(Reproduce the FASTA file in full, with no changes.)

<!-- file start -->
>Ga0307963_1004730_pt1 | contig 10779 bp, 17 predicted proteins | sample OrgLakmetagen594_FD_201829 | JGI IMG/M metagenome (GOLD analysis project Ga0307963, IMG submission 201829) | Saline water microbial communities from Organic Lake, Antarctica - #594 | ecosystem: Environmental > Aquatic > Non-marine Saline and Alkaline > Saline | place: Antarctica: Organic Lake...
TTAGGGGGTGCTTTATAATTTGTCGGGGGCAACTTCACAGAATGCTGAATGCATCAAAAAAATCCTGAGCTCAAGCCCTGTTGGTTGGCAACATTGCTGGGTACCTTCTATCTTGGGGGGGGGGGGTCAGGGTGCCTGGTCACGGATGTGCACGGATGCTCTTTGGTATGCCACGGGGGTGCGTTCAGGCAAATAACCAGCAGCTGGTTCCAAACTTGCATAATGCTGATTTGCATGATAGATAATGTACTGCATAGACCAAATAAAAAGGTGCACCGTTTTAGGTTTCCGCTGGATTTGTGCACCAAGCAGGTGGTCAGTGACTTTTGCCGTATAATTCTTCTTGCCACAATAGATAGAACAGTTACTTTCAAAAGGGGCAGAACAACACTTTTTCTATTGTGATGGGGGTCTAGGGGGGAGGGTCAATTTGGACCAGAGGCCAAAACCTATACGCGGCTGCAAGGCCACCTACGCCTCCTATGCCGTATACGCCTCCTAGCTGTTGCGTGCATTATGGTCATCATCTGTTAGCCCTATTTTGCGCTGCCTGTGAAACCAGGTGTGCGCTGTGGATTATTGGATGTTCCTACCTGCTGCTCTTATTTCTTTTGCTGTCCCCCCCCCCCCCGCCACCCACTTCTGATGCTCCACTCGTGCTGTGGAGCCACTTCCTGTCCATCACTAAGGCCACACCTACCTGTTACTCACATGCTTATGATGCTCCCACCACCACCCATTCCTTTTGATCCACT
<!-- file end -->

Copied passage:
>Ga0307963_1004730_pt1 | contig 10779 bp, 17 predicted proteins | sample OrgLakmetagen594_FD_201829 | JGI IMG/M metagenome (GOLD analysis project Ga0307963, IMG submission 201829) | Saline water microbial communities from Organic Lake, Antarctica - #594 | ecosystem: Environmental > Aquatic > Non-marine Saline and Alkaline > Saline | place: Antarctica: Organic Lake...
TTAGGGGGTGCTTTATAATTTGTCGGGGGCAACTTCACAGAATGCTGAATGCATCAAAAAAATCCTGAGCTCAAGCCCTGTTGGTTGGCAACATTGCTGGGTACCTTCTATCTTGGGGGGGGGGGGTCAGGGTGCCTGGTCACGGATGTGCACGGATGCTCTTTGGTATGCCACGGGGGTGCGTTCAGGCAAATAACCAGCAGCTGGTTCCAAACTTGCATAATGCTGATTTGCATGATAGATAATGTACTGCATAGACCAAATAAAAAGGTGCACCGTTTTAGGTTTCCGCTGGATTTGTGCACCAAGCAGGTGGTCAGTGACTTTTGCCGTATAATTCTTCTTGCCACAATAGATAGAACAGTTACTTTCAAAAGGGGCAGAACAACACTTTTTCTATTGTGATGGGGGTCTAGGGGGGAGGGTCAATTTGGACCAGAGGCCAAAACCTATACGCGGCTGCAAGGCCACCTACGCCTCCTATGCCGTATACGCCTCCTAGCTGTTGCGTGCATTATGGTCATCATCTGTTAGCCCTATTTTGCGCTGCCTGTGAAACCAGGTGTGCGCTGTGGATTATTGGATGTTCCTACCTGCTGCTCTTATTTCTTTTGCTGTCCCCCCCCCCCCCGCCACCCACTTCTGATGCTCCACTCGTGCTGTGGAGCCACTTCCTGTCCATCACTAAGGCCACACCTACCTGTTACTCACATGCTTATGATGCTCCCACCACCACCCATTCCTTTTGATCCACT